Lewes? Never Heard of It

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By Roger Piantadosi
Washington Post Staff Writer
Wednesday, May 31, 2000

Lots of people make their annual summer beach trip specifically to make waves, or to briefly lose themselves, at least, among waves--both in the surf and otherwise.

Such people normally come to Lewes because they've missed a turn and are, well, lost.

No, I'm afraid this little Delaware resort-slash-fishing village is expressly meant for those of us who a) have maps in the car and aren't afraid to use them and b) have already seen enough waves, of every type, and were hoping to avoid that sort of thing for a week or two.

Waves aren't exactly illegal in Lewes, but they were, at least along the water, banned eons ago by whichever higher power (not the Army Corps of Engineers) located a wide spit of rock and sand between the wild Atlantic and the calm Delaware Bay. That cape is nowadays known as Henlopen, which is a fine, 3,300-acre state park and yet another reason certain drivers will be keeping their backward-capped heads down until they see signs for Rehoboth or, better yet, Ocean City.

There's nothing much on Cape Henlopen, after all, in the way of body piercing, outlet shopping or nightlife (unless you're a horseshoe crab). There are nature trails through dune (including the East Coast's highest) and marsh, beaches both waveless (bay side) and fully waved and guarded (ocean side), a lookout tower you can climb and not quite enough parking on a midsummer weekend to accommodate every boardwalk evader who shows up.

As for the town of Lewes, in case you couldn't tell: I love it here. Go away.

Lewes has changed much over the more than 20 years I've been paying sporadic visits, but not that much. All those well-worn and rentable houses along the bay are now flanked by taller condos, but not that tall, and not that many--and many of them are for rent, too. The town beaches are still free (though you'd better show up with a good $10 in meter food if you're staying all day) and still popular among folks who don't bring radios because radios tend to interfere with the more familiar screeches and whoops of their kids.

You can still walk down modestly boutique-ified Second Street making crazed, messy stabs at your mouth with an overloaded cone from King's Homemade Ice Cream--at any age, mind you--and draw no open-mouthed stares, just the occasional knowing nod. These days, instead of the family-run mainstays that made up in personality what they lacked in stateness-of-the-art, there are several bona fide menu busters in Lewes (which only makes sense, it being just 10 minutes to Bethesda--I mean, Rehoboth).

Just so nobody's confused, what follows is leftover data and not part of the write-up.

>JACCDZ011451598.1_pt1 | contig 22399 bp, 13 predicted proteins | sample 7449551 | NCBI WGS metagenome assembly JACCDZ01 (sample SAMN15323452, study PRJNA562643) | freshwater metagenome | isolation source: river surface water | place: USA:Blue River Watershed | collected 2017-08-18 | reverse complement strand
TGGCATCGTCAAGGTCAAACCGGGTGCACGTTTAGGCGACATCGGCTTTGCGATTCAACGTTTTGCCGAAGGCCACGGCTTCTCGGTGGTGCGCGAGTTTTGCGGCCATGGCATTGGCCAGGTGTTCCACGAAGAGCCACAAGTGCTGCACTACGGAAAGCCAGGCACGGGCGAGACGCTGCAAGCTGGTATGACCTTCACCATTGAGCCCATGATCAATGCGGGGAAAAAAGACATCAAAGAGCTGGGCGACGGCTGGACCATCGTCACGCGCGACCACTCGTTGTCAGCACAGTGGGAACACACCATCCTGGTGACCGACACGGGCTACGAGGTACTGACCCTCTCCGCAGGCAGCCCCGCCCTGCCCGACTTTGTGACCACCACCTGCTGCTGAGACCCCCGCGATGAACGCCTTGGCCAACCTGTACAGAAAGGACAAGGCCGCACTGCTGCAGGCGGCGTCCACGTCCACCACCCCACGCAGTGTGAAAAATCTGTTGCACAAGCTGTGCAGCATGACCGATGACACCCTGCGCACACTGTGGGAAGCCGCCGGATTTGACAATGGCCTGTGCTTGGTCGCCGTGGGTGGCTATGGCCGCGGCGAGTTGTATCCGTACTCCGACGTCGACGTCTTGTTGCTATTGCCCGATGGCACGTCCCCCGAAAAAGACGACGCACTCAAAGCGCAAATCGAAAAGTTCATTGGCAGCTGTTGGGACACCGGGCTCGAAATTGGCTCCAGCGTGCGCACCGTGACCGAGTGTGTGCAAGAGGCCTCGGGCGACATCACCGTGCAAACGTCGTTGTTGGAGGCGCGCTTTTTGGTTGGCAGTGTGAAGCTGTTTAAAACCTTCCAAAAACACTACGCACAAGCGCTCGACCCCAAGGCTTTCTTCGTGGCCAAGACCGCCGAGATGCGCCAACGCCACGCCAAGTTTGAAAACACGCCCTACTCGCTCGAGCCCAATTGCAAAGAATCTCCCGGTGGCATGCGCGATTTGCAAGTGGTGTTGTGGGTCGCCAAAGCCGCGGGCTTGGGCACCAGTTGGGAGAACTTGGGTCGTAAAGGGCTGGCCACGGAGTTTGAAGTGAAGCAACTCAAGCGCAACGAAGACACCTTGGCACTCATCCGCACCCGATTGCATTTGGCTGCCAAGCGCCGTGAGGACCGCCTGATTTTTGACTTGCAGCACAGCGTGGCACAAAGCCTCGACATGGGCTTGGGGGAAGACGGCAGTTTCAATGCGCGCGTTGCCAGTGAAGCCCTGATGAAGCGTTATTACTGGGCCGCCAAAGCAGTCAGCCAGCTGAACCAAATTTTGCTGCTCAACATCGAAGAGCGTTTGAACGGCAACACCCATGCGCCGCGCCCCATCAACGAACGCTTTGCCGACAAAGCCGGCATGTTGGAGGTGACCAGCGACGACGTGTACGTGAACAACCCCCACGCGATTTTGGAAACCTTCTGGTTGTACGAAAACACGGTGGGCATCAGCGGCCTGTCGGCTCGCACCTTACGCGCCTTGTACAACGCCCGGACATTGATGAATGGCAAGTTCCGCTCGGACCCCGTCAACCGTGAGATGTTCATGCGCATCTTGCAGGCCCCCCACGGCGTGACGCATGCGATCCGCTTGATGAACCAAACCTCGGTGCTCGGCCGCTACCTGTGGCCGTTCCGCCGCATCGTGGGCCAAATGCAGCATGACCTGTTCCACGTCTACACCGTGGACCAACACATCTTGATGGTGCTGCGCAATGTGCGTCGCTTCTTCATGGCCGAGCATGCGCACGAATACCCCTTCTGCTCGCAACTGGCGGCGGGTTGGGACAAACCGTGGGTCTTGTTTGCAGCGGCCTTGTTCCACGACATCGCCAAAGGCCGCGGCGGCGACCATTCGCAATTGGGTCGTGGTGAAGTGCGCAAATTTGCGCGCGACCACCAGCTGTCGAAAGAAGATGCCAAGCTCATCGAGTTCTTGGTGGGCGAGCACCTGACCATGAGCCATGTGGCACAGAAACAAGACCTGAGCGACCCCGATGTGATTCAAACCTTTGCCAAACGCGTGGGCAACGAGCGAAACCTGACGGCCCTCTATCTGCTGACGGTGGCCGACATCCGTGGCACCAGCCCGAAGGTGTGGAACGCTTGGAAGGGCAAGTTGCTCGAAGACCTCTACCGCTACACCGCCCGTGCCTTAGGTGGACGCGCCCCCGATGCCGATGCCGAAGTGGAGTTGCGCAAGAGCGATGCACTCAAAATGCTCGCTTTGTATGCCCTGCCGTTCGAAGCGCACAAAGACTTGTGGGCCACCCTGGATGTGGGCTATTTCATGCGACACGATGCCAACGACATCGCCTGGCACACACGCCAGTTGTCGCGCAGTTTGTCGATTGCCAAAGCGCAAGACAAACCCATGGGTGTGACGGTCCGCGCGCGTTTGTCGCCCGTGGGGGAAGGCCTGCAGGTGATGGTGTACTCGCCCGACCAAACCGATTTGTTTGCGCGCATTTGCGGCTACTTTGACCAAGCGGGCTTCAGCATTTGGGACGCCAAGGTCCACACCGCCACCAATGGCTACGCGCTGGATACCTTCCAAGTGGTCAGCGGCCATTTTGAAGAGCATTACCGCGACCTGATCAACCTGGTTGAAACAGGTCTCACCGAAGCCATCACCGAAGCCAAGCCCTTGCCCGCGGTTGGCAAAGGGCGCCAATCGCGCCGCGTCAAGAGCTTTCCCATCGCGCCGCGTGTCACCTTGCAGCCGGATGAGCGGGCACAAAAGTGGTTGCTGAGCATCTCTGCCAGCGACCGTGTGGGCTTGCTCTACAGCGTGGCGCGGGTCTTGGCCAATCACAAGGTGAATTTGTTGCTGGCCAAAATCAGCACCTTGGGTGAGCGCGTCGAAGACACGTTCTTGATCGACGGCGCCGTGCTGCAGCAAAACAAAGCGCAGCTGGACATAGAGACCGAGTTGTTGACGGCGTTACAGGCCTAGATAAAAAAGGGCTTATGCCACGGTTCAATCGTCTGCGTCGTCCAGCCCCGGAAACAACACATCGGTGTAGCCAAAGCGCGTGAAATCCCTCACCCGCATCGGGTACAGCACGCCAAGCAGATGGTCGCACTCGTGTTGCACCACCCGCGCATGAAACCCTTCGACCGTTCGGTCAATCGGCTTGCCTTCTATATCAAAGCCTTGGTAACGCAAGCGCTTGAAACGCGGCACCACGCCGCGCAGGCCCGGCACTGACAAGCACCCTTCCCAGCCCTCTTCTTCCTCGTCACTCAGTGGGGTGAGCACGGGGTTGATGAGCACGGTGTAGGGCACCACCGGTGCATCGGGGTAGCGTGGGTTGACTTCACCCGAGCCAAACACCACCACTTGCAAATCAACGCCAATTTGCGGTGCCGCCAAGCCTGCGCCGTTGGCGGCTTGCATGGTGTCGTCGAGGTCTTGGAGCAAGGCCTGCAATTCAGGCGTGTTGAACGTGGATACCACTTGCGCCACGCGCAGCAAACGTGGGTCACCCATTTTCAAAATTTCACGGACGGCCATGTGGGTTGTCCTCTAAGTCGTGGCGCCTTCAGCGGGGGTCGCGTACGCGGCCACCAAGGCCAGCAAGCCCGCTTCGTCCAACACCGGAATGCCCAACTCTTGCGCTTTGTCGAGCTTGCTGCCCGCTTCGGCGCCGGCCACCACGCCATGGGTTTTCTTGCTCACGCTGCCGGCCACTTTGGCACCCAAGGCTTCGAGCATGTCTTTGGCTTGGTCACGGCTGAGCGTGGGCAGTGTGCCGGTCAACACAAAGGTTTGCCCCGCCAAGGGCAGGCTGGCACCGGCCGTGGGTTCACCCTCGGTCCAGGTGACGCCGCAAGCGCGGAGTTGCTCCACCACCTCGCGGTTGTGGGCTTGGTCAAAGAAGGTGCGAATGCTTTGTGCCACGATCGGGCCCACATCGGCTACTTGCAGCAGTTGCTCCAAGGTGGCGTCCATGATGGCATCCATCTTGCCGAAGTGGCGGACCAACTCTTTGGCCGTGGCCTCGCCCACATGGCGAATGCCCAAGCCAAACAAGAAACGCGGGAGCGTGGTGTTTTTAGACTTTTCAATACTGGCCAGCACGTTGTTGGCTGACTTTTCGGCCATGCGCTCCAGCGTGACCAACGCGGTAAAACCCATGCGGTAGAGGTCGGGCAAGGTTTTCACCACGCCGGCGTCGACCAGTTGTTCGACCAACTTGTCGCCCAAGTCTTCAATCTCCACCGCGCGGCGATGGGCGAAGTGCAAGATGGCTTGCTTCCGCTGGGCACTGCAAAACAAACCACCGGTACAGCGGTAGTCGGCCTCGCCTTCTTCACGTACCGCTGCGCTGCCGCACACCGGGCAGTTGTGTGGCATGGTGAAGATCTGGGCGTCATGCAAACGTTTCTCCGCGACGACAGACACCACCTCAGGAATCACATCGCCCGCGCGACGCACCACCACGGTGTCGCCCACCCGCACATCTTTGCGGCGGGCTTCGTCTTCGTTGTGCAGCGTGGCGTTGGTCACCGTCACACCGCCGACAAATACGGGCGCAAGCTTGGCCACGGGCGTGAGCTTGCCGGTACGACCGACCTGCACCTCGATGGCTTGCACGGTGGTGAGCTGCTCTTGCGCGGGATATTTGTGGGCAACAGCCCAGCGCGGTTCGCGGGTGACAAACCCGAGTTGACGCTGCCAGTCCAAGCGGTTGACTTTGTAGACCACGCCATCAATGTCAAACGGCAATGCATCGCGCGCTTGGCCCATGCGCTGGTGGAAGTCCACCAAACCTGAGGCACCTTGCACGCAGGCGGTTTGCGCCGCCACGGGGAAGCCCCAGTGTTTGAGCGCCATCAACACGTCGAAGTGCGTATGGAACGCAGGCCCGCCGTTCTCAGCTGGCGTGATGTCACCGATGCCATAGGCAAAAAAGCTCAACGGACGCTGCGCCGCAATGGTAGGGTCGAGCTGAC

The Buttery is one; I had the most wonderful sandwich of cilantro-chili black beancake with chipotle lime aioli (luckily I only had to eat it, not parse it) on a recent gorgeous, sunny weekend. (And no, obviously this was not in May.) The sandwich was $6.50. Waitresses and waiters kept fighting over who would refill my iced tea. I barely got out of there before being run over by an overzealous dessert cart driver. Gilligan's, whose kitchen inhabits a beached yacht (literally) and an island somewhere between Havana, Paris and Appalachia (okay, figuratively), is another excellent choice for grown-up gourmets. The view here, on Front Street at the foot of Market, is also better.

There are a handful of good B&Bs in Lewes--including my new favorite (and the only one that caters to families), the Blue Water House, whose proximity to the beaches is enough reason to appreciate it. But then new owner Rick Quill went and painted every interior surface in a raucous, Duron-catalogue-exhausting manner that just makes you walk around with a big dopey smile on your face.

Which is what you're supposed to do on vacation, yes?

So: Quiet-seeking couples and antique lovers (and, on a less personal note, antiques lovers) are still Lewes' biggest fans. Families, especially with younger kids, tend to come here for the day--for the gentle surf--but find many more receptive accommodations (and nearby mechanized or at least non-natural diversions) in Rehoboth and beyond.


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© 2000 The Washington Post Company

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